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Premier League piracy crackdown

February 17, 2017

By Colin Mann

Three suppliers of pre-loaded IPTV boxes that facilitate mass piracy of Premier League football broadcasts have been ordered to pay a total of £267,000 (€311,230) by the Courts for infringing copyright.

The three sellers of pre-loaded IPTV boxes ordered to pay costs are:

  • Football for Pubs Limited (based in Liverpool) was ordered by the High Court to cease the sale of the illegal devices and pay costs of £90,000;
  • Pub Entertainment Systems (based in Royston, Hertfordshire) was ordered by the High Court to cease the sale of the illegal devices and pay costs of £77,000;
  • Neosat was ordered to cease the sale of the illegal devices and pay costs totalling £100,000.

In a statement, Neosat said it recommended landlords to opt for Sky and/or BT to ensure that they were fully-compliant with all copyright laws. “Lastly, Neosat urges traders to take notice of the new laws and to withdraw their services rather than placing landlords at risk of prosecution,” it added.

These actions are part of a wide-ranging and sustained Premier League campaign to protect its copyright, the investment in its rights from Sky and BT and the benefits they bring across English football and beyond, and support the individuals and pubs that broadcast our matches the right way.

The High Court injunctions and orders to pay costs for the three suppliers follow a case in December 2016 that saw a seller of similar devices jailed for four years.

The Premier League also supported UK intellectual property protection body FACT (Federation Against Copyright Theft) in its recent raids of several IPTV box suppliers across the North-West of England that led to five people being arrested.

The focus of the Premier League’s protection of its copyright is not only sellers of IPTV boxes but also pubs that ignore warnings and broadcast matches on unauthorised foreign channels.

Pubs from Liverpool, London and Croydon are among 10 that have paid a total of £93,000 in costs for infringing copyright with unauthorised broadcasts of Premier League football.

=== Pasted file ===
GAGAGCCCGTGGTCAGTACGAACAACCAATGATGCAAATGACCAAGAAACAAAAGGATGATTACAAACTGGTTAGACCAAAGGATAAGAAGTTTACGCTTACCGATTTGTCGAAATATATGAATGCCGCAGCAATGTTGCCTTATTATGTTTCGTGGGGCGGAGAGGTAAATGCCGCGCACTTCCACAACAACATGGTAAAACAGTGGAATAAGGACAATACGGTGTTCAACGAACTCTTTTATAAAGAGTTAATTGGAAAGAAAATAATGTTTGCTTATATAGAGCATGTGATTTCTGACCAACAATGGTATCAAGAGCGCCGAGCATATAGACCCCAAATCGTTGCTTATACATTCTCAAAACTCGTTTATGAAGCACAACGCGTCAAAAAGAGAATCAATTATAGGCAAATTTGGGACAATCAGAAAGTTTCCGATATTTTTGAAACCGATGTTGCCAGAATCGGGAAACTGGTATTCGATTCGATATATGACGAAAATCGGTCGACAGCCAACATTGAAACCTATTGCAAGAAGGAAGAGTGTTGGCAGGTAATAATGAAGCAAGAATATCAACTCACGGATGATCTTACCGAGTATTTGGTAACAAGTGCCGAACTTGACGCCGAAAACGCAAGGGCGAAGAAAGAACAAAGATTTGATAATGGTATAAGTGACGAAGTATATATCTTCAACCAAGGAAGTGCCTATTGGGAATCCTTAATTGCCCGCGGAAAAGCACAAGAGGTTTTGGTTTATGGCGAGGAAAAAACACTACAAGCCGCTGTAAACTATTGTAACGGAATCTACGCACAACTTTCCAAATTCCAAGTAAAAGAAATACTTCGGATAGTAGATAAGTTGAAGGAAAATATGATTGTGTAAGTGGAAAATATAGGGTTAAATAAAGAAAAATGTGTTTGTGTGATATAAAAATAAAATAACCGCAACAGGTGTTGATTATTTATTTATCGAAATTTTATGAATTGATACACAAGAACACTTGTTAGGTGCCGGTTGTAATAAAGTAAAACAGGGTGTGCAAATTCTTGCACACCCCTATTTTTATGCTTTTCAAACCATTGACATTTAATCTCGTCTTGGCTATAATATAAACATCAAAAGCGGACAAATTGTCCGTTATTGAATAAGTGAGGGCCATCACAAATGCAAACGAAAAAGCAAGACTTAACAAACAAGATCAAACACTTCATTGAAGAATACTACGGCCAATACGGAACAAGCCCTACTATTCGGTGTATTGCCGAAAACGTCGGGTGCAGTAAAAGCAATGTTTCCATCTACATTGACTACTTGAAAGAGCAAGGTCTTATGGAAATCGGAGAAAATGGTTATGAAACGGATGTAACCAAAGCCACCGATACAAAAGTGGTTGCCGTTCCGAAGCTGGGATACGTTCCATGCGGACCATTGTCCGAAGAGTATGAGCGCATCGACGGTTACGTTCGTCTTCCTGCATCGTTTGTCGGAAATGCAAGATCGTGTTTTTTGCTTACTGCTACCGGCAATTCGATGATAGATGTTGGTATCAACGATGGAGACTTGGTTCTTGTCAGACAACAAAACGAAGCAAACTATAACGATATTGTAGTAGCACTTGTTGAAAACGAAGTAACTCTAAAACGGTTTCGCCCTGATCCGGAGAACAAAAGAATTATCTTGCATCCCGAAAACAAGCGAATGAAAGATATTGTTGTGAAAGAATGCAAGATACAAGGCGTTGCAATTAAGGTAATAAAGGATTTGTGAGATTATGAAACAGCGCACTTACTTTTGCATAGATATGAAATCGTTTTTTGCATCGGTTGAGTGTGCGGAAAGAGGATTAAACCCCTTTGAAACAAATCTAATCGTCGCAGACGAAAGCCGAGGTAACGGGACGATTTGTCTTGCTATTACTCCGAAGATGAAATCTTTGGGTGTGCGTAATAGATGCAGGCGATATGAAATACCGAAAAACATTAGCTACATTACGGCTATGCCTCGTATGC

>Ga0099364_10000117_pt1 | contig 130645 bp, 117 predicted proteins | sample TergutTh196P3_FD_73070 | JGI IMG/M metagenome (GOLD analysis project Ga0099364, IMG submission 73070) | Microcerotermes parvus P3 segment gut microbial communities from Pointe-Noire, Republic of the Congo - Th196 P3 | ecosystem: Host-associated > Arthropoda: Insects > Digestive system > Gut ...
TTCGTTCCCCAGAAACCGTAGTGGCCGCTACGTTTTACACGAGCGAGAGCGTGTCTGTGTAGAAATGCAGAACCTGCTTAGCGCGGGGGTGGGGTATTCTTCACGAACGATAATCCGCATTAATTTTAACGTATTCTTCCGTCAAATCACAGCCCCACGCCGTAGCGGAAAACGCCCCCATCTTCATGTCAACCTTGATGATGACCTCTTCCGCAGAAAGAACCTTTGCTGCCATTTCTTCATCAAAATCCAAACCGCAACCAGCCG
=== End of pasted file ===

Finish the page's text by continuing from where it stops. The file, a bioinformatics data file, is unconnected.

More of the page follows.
A Premier League Spokesman said the actions were part of the largest anti-piracy campaign the Premier League has conducted to protect its copyright, and the investment from its UK live broadcasters Sky Sports and BT Sport.

“Like other sports and creative industries our model is predicated on the ability to market and sell rights and protect our intellectual property. It is because of this that clubs can invest in and develop talented players, build world class stadiums, and support young people in schools and communities across the country – all things that fans enjoy and wider society benefits from,” he added.

“These injunctions and costs orders, and the recent supplier of IPTV boxes sent to jail for four years, provide further evidence to consumers and the pub trade that the sale of these devices is illegal,” he concluded.

The latest pubs are:

  1. Lord Warden, Liverpool – ordered by the High Court to pay £20,000 in costs
  2. Old Fox and Hounds, Croydon – agreed to pay £5,300 in costs
  3. Sandpiper, Washington – ordered by the High Court to pay at least £15,000 in costs
  4. New Inn, Romford – agreed to pay £8,200 in costs
  5. Prince of Wales, London – ordered by the High Court to pay £11,000 in costs
  6. Fox and Hounds, Reading – agreed to pay £8,800 in costs
  7. New Inn, Shipley – agreed to pay £5,100 in costs
  8. Glebe Sports Club, Whickham – agreed to pay £7,900 in costs
  9. Pride of Pimlico, London – agreed to pay £5,400 in costs
  10. The New Inn, Maidenhead – agreed to pay £6,000 in costs

Categories: Articles, Broadcast, Content, Pay TV, Piracy, Rights